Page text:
The age-old gaming delight of demos may be coming back thanks to PlayStation, but not in the way you remember. In a new move, PlayStation game demos will return, but they’ll be part of a tiered system that determines how much you can play.
In a recent patent, PlayStation revealed ways in which it can tier access to new video game demos. The patent claims that the release of modern demos will help developers to retain more users in the future.
PlayStation’s patent details a system that determines what type of gamer you are and how much of a game you will be up for playing. This system will then create a block of content to entice you into the game, allowing a certain amount of game time to get maximum satisfaction from you.
The patent claims that the system will identify the likes and dislikes of each player, learning how they play to push them towards buying more games. At optimal moments, the system will be able to tell players to buy the full title.
Sony’s patent describes the system as “interrupting the interactive gaming application at a predetermined length of gameplay, wherein the predetermined length of gameplay is associated with the access tier of the user, and providing a purchase prompt to the user device.”
Currently, video game demos are created by developers, taking up resources that could go towards the final product. After all, creating a virtual slice of even an almost finished title still takes time and effort. However, demos are an excellent marketing tool. For example, many gamers were finally sold on Final Fantasy XVI following the game’s lengthy demo.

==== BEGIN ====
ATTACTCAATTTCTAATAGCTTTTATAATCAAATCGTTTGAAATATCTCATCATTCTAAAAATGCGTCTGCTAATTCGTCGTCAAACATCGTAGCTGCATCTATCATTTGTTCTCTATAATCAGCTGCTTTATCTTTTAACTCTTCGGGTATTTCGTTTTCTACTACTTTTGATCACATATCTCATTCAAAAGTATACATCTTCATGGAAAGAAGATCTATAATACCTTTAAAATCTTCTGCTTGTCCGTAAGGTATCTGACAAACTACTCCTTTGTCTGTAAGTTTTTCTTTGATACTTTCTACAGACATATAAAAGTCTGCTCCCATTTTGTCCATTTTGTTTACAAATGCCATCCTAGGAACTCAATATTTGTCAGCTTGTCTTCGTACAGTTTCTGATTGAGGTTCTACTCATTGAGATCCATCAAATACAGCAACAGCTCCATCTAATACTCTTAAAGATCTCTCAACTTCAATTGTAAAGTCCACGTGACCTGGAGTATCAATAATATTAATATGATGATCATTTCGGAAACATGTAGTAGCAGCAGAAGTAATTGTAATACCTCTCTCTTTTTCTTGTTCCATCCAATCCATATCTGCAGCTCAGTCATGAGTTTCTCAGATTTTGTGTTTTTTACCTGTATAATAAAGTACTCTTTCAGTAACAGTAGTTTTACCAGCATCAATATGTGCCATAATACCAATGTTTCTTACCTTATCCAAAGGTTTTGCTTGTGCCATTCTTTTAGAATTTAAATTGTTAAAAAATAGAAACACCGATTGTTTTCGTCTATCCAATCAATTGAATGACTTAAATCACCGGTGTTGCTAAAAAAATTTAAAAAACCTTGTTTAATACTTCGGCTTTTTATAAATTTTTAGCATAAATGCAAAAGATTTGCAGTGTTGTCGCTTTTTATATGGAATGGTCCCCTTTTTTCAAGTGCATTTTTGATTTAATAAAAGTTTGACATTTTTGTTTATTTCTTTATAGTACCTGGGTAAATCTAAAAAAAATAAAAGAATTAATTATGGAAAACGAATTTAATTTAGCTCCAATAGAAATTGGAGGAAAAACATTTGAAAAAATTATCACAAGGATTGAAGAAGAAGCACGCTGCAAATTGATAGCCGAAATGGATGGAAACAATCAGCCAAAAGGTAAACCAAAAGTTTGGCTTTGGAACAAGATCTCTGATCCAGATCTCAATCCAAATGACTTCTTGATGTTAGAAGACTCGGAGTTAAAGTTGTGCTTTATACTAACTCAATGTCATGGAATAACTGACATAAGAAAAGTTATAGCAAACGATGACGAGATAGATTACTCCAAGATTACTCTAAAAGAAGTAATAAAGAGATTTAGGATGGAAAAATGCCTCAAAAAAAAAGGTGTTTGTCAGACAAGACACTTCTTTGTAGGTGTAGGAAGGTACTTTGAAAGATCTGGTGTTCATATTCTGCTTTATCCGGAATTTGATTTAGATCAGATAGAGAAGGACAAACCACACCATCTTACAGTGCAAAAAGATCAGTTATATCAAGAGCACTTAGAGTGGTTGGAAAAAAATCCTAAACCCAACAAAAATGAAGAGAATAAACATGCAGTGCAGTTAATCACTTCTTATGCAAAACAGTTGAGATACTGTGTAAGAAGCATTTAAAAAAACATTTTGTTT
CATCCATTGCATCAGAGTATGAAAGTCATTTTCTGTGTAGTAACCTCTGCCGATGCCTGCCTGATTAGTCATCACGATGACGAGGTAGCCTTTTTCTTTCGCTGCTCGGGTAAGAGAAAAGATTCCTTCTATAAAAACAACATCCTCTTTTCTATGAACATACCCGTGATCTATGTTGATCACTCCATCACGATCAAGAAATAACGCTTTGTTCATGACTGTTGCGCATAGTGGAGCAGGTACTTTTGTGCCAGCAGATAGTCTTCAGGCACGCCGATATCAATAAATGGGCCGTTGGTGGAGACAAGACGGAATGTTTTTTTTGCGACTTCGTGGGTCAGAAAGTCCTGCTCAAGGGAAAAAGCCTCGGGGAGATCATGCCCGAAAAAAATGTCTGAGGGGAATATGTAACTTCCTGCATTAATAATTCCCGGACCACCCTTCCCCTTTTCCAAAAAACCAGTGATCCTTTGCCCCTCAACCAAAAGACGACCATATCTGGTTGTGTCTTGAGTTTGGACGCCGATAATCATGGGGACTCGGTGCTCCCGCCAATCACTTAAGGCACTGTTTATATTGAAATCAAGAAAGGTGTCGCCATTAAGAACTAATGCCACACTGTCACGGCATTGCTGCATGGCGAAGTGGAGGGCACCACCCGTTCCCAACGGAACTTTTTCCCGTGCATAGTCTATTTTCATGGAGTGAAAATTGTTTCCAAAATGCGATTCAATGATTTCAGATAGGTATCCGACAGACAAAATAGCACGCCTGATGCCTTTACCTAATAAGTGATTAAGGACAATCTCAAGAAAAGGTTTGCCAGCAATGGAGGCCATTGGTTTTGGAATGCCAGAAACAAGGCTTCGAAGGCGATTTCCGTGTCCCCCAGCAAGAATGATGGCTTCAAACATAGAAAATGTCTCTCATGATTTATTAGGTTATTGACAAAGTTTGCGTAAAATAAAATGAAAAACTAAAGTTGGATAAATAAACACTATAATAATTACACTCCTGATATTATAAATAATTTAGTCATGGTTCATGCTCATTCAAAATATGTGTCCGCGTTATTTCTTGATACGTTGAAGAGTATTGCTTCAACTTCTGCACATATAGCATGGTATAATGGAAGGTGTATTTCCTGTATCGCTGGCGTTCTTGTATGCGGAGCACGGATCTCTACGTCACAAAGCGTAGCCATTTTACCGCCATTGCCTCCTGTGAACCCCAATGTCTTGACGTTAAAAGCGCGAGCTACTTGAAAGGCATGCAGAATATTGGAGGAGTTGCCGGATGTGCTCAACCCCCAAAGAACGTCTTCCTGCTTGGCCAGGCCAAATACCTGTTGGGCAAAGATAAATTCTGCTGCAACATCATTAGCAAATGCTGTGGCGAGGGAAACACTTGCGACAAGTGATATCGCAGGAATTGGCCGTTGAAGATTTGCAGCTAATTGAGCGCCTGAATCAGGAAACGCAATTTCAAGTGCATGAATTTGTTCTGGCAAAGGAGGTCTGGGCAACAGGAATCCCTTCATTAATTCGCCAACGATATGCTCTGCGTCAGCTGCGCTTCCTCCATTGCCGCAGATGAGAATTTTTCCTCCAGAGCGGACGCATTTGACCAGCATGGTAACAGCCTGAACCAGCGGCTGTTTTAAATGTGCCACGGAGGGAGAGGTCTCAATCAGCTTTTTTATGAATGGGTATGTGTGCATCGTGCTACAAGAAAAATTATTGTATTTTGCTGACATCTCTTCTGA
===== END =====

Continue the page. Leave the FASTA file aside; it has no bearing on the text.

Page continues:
On the other hand, numerous games have also had issues with game demos. Infamously, Saints Row 2 on the Xbox 360 had an easily exploitable bug that gave demo players access to the game’s entire map. A similar thing happened with the PS4 Yakuza 6, which accidentally gave fans access to the entire game.
Nevertheless, demos are a staple of the games industry. From demo disks to downloadable trials, nothing is better marketing than a handcrafted demo to play through. Unfortunately, PlayStation’s patent demo absolutely stinks.